Chen Jie's parents pleas to no one in particular that they'd give their own lives if their son could return again is juxtaposed with another young couple who've had their daughter without a birth permit but cannot afford to pay the fines. They've decided to sell her (they explain it's their only option), and call upon a human trafficker to facilitate the transaction.

The trafficker is Wang Li, who entered the business in 1985 after selling his own girlfriend. (Li would later sell his youngest son after his wife died.) Upon meeting the young couple and their daughter, Li coolly asks about the baby's age and weight, as a drug trafficker might inquire about the purity and chemical composition of a strain of cocaine. Girls sell for about half as much as boys, and poor families are charged more than rich families, since parents don't want their children going to poor families' homes. Looks and perceived intelligence of the child play a factor too.

The human trafficking underground and its participants (both willing and unwilling), achieve justice -- or some approximation thereof -- through vigilantism and side-stepping the Chinese government. And thanks to night-vision and hidden camera devices, we're made privy to its inner-workings; for instance, a successful rescue mission by Detective Zhu and the negotiation of the price of a child between Li and prospective buyers.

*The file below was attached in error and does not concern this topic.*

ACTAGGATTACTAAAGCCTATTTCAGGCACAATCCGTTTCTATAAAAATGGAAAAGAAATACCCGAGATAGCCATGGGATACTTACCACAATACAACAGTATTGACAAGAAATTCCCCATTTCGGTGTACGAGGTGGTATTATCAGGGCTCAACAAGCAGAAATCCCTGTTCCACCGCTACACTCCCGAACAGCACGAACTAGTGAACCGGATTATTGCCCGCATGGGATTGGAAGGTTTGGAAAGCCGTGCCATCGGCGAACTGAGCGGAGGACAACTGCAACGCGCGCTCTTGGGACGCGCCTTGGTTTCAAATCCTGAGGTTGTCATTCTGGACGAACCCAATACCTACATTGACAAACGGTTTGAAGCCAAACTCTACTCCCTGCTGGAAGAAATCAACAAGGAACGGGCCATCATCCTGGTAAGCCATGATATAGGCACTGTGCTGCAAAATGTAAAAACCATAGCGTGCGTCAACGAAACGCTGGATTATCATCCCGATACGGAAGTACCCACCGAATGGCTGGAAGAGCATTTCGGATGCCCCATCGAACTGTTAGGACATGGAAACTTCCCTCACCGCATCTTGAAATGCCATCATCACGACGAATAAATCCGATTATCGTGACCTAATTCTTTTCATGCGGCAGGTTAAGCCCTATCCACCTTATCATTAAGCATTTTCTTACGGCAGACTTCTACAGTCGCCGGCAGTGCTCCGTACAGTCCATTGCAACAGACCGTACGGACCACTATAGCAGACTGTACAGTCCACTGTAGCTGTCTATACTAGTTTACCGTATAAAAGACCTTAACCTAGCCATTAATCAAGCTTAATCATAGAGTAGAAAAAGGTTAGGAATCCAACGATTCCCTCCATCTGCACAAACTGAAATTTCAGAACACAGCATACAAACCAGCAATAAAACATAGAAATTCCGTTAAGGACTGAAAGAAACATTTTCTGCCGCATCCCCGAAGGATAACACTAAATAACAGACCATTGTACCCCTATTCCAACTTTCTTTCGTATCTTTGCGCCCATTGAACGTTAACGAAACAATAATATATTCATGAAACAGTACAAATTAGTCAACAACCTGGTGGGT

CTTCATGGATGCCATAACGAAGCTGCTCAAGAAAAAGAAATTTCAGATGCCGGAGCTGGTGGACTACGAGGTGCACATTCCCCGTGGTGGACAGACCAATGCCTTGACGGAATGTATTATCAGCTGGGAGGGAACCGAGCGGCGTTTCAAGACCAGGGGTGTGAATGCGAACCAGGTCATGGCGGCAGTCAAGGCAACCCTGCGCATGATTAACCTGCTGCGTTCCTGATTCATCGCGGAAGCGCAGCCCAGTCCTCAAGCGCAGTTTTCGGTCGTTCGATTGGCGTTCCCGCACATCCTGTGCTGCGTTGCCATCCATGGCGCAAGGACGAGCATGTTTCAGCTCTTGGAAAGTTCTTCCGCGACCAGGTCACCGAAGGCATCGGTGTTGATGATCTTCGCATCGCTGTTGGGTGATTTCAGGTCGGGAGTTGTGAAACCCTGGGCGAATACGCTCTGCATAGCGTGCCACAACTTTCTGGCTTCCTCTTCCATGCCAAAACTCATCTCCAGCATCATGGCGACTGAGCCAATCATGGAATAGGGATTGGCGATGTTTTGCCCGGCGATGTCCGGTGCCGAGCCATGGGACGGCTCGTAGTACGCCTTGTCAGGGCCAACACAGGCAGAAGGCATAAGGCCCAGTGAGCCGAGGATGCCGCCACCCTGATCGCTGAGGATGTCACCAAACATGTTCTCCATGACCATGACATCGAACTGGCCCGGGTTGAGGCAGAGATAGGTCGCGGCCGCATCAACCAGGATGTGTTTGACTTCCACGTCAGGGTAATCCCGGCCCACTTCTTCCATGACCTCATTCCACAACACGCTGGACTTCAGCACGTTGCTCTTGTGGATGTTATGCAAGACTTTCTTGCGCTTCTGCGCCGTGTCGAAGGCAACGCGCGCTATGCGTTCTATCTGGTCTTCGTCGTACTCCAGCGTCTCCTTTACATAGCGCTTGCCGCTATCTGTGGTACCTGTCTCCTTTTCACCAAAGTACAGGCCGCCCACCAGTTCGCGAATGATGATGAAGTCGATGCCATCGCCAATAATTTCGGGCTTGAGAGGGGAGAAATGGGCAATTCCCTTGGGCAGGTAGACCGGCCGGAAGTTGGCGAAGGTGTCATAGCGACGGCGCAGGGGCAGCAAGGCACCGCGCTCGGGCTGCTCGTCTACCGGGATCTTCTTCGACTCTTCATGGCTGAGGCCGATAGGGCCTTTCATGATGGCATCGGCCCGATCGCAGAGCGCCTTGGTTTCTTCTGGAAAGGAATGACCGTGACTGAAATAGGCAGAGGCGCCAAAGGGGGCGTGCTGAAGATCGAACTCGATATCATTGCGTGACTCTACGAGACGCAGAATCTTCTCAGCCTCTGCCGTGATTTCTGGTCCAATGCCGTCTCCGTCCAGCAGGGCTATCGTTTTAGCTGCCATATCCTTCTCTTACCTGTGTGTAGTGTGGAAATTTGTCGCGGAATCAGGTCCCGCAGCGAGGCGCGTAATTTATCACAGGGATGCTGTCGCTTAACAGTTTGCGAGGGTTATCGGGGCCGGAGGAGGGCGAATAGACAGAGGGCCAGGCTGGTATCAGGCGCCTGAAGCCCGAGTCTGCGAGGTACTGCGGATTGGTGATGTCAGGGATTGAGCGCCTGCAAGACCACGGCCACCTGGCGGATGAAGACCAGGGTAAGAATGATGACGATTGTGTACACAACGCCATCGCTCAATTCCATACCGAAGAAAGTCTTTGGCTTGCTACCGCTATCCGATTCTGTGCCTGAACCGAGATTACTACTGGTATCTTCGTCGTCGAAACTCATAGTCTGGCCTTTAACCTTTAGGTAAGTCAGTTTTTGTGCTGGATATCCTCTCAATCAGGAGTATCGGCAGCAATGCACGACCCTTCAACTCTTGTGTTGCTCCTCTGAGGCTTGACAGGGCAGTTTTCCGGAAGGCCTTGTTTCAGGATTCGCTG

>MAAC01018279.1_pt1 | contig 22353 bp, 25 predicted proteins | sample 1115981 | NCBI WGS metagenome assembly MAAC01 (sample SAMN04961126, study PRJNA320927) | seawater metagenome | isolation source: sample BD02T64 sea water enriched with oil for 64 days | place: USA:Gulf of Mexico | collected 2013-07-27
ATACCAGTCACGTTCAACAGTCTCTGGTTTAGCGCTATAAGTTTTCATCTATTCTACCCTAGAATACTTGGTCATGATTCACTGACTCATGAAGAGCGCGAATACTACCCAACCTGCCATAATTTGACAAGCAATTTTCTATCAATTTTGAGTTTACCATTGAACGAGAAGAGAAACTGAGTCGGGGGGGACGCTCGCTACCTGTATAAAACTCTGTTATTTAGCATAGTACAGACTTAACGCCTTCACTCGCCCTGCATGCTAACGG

But the heroism of Zhu and others is no match for the One Child Policy, and the imbalances it's initiated and the values it's glorified. Historically, in Chinese culture, family lineages end with daughters and continue with sons, so when a daughter marries, she effectively becomes a part of her husband's family and leaves her own. Naturally, this has resulted in a higher demand for male children, and the evidence is in the numbers: over 40 million baby girls have been "selectively aborted" in the last 30 years. Of course, this also leaves 40 million males without any prospective wives, so families are forced to engage in bridal auctions or purchase baby girls to raise and then marry off to their own sons.

In interviewing everyone from helpless great-grandparents to grieving parents to one boy who himself was kidnapped, the film expertly illustrates that human trafficking and cultural by-products is a pan-generational problem. But for all the bereaved families and illicit births, the Chinese government has only issued a statement that any connection between One Child and human trafficking is "ignorant and simplistic."

Chen Jie's parents are of the opposite opinion, they hold responsible One Child and the birth control officers who turn a blind eye when children disappear and appear out of nowhere. As Chen Jie's mother and her own mother wander around a pigsty in the countryside (where Chen Jie was delivered, as to avoid any doctors reporting the birth), they hold each other and cry out in desperation for Chen Jie's safe return. His grandmother asks rhetorically, "Why so much darkness in his destiny?"

China's Stolen Children premieres tonight at 9 PM on HBO.